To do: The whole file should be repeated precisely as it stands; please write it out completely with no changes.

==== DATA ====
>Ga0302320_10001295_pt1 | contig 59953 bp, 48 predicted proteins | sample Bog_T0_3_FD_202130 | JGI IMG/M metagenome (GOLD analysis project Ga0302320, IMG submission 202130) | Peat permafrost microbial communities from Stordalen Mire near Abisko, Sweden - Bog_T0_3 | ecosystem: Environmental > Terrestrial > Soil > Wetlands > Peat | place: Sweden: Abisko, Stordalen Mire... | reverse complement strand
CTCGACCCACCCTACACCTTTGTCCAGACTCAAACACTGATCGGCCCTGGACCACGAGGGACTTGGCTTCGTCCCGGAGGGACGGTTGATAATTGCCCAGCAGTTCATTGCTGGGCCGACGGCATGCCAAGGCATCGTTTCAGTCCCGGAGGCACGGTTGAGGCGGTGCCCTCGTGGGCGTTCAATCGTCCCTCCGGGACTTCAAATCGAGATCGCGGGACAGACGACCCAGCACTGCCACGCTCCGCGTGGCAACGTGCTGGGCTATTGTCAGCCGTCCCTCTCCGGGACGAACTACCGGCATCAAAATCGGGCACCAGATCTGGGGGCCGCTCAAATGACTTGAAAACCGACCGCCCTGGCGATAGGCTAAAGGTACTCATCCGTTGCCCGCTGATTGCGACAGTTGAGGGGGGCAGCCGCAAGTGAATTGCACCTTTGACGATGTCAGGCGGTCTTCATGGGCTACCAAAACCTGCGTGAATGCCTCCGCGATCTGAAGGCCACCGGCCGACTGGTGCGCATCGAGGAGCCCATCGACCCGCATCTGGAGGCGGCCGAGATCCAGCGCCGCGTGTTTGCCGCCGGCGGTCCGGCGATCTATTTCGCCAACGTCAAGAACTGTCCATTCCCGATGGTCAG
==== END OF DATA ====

>Ga0302320_10001295_pt1 | contig 59953 bp, 48 predicted proteins | sample Bog_T0_3_FD_202130 | JGI IMG/M metagenome (GOLD analysis project Ga0302320, IMG submission 202130) | Peat permafrost microbial communities from Stordalen Mire near Abisko, Sweden - Bog_T0_3 | ecosystem: Environmental > Terrestrial > Soil > Wetlands > Peat | place: Sweden: Abisko, Stordalen Mire... | reverse complement strand
CTCGACCCACCCTACACCTTTGTCCAGACTCAAACACTGATCGGCCCTGGACCACGAGGGACTTGGCTTCGTCCCGGAGGGACGGTTGATAATTGCCCAGCAGTTCATTGCTGGGCCGACGGCATGCCAAGGCATCGTTTCAGTCCCGGAGGCACGGTTGAGGCGGTGCCCTCGTGGGCGTTCAATCGTCCCTCCGGGACTTCAAATCGAGATCGCGGGACAGACGACCCAGCACTGCCACGCTCCGCGTGGCAACGTGCTGGGCTATTGTCAGCCGTCCCTCTCCGGGACGAACTACCGGCATCAAAATCGGGCACCAGATCTGGGGGCCGCTCAAATGACTTGAAAACCGACCGCCCTGGCGATAGGCTAAAGGTACTCATCCGTTGCCCGCTGATTGCGACAGTTGAGGGGGGCAGCCGCAAGTGAATTGCACCTTTGACGATGTCAGGCGGTCTTCATGGGCTACCAAAACCTGCGTGAATGCCTCCGCGATCTGAAGGCCACCGGCCGACTGGTGCGCATCGAGGAGCCCATCGACCCGCATCTGGAGGCGGCCGAGATCCAGCGCCGCGTGTTTGCCGCCGGCGGTCCGGCGATCTATTTCGCCAACGTCAAGAACTGTCCATTCCCGATGGTCAG